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Yoga and my inner bookworm

Posted Feb 21 2010 1:31am
I must have been 12 years old when I picked up a shiny silver copy of Light on Yoga by BKS Iyengar. The text was far beyound my comprehension at the time but I read through it and tried a few of the postures. It was a good effort considering how hard it is to learn movement from a book. I guess this planted a seed because since then I have always sort out yoga, always seeking new classes and new books and to actually incorporate it into my natural health practice.
So it's official, I have started my yoga teacher traning and aim to get it finished by the end of the year. The course is heavily based on the theory and tradition of yoga and the Patanjali Sutras. I liked the curriculum because it extensively goes into meditation, it demands discipline and an appreciation for knowledge before asana. My inner bookworm is satisfied!
Right now all the learning is based on meditation, the core of yoga practice and bringing yourself into union. Yoga means "union" in sanscript and it is the ultimate aim. Wouldn't that be nice? Union within yourself and your perception of the world. Besides the physical benefits of yoga (improved posture, muscle tone, balance and organ function), this aspect appeals to me. These days I look deeper into what I do and combining the physical, mental and emotional levels makes it all the more complete and beneficial in the long term.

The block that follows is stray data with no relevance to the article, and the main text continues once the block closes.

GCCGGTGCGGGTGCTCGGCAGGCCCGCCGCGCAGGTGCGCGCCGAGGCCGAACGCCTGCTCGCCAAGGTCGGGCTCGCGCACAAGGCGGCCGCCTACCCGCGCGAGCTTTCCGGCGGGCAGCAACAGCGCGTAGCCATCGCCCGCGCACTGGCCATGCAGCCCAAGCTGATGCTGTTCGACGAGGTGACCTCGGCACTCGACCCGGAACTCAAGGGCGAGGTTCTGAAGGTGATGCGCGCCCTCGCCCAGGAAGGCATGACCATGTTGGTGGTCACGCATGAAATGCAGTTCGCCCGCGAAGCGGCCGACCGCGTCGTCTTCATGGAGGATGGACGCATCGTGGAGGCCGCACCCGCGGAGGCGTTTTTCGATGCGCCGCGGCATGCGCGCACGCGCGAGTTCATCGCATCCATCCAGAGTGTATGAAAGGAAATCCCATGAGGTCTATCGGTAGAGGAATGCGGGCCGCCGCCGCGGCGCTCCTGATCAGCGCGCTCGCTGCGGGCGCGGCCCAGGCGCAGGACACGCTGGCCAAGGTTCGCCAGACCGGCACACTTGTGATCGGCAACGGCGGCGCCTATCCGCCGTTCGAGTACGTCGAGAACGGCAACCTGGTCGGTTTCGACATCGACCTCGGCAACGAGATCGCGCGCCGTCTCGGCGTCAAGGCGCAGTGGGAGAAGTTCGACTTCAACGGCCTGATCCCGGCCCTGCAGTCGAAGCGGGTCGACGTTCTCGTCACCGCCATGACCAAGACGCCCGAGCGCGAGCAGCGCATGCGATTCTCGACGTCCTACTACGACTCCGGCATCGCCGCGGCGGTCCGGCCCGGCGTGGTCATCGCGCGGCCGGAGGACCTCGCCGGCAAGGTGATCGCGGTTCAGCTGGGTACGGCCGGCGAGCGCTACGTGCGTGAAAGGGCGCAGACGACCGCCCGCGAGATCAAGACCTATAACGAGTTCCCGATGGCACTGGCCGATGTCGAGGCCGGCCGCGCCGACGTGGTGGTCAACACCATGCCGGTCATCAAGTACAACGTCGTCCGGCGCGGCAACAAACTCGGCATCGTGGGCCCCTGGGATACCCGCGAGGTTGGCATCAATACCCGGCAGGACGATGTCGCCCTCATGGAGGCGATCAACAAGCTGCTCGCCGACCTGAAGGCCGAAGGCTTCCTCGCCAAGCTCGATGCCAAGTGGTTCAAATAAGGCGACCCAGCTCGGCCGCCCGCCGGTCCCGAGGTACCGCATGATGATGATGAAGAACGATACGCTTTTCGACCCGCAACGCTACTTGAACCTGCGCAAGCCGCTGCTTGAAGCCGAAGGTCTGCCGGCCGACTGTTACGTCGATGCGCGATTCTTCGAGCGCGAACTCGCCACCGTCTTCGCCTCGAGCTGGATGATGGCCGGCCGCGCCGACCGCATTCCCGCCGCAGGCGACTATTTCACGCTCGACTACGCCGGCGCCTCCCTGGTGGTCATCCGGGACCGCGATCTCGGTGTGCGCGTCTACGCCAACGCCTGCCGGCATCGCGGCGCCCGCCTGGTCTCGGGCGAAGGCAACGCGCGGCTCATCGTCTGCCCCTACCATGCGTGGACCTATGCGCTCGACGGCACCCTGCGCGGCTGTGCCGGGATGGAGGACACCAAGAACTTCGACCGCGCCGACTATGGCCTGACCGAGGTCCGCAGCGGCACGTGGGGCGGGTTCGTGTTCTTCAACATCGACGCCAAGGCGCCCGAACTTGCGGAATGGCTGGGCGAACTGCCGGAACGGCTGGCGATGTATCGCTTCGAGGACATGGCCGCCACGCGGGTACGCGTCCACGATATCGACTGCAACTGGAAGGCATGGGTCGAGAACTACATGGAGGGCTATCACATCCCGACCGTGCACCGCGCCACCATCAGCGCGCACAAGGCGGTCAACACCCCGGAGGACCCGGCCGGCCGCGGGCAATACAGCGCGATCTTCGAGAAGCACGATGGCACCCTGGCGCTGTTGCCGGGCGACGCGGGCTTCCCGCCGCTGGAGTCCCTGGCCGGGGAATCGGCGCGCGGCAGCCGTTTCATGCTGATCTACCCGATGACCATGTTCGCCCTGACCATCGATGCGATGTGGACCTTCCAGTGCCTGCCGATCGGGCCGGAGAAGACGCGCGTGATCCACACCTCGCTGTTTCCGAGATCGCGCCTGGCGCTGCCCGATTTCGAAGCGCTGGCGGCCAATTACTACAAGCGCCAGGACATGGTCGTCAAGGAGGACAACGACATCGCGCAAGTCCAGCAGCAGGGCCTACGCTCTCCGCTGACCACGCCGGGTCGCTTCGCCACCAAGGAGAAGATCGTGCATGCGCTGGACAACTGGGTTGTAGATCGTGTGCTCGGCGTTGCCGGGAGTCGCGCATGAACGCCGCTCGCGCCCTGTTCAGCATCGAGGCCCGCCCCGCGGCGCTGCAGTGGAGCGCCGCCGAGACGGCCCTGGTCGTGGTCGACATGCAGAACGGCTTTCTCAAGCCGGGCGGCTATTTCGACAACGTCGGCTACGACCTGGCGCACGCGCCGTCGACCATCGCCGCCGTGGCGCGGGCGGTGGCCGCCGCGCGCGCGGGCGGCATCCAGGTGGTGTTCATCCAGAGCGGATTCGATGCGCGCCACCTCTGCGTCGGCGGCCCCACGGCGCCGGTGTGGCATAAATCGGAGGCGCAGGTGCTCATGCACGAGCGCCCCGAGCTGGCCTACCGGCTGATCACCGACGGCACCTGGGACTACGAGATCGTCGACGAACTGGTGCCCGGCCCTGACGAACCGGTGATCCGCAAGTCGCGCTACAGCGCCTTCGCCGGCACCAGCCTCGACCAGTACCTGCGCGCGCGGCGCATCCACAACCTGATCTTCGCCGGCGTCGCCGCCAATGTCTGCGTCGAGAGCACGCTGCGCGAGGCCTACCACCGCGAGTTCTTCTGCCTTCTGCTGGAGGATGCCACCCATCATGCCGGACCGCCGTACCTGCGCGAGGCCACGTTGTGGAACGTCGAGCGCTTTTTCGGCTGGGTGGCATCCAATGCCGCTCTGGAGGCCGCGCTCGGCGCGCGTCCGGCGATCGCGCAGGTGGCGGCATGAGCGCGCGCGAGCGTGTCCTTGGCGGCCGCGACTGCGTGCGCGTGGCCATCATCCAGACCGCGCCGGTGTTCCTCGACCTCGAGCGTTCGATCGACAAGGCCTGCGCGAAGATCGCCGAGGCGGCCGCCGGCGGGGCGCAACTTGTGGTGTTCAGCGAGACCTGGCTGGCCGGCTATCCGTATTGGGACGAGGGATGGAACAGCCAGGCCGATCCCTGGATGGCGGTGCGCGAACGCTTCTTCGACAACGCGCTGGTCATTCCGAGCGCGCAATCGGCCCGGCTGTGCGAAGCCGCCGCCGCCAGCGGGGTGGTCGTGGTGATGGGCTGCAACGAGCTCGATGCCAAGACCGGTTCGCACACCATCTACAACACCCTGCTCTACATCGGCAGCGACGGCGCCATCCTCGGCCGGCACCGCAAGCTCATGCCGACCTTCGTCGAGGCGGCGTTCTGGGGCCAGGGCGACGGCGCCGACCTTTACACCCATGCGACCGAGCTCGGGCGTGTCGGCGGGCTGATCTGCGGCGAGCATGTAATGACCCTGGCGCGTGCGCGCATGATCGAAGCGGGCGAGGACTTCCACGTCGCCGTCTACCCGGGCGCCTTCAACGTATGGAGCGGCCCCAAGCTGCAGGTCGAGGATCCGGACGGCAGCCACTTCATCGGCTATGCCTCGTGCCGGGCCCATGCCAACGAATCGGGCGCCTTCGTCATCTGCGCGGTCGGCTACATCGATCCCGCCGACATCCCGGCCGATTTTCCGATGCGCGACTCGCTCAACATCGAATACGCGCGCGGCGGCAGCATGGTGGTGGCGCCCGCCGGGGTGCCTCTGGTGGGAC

In my new found motivation, I decided to search for a nice yoga bag and a new eco- friendly mat. Everyday when I use them it will remind me why I started this mode of study and to keep me heading towards my vision. It took FOREVER but finally I found a beautiful bag made by  Ogorgeous . I can happily say it is the only one of it's design and colour in Australia and I take it everywhere!


 Many people won't give this a go but I'm posting it anyway...

How to meditate
Aim to sit for 5 to 15 minutes (for beginners) in a quiet, dimmed area. The best times for me are the "inbetween" times, dawn and dusk...

1. Close your eyes and focus on how your body feels (feet, legs, abdomen, chest, arms, hands and face)
2. Then bring your attention to your environment, any music or sounds in the distance
3. Then to your breath (in, pause and out)
4. Everytime your mind wanders, just bring it back to the breath and keep doing this for at least 5 minutes
5. You should begin to feel a stillness from the lack of thoughts, or your minds focus on thoughts

***Sometimes our minds are so hectic that we don't gain any initial peace from meditation, as with most things, you have your good days and your bad and persistence pays off.

At the very least we will gain a better sense of peace (union) and this encourages improved stress responses in the body and good health. It's best to do it everyday for a few minutes. I've committed to do at least 30 minutes to an hour of meditation a day as part of my course. It is a lot to ask but there is a lot to gain from this simple practice.

Meditation is probably one of the most beneficial things a person can do for themselves, yet we always find an excuse not to do it. As the sutras describe, our mind/ ego is avoiding an end to its obsessive thinking. If the mind isn't thinking or if we don't buy into these thoughts then it sees the end of its mortality. The mind isn't who we are, we are something beyond that and THAT is a topic for another day.





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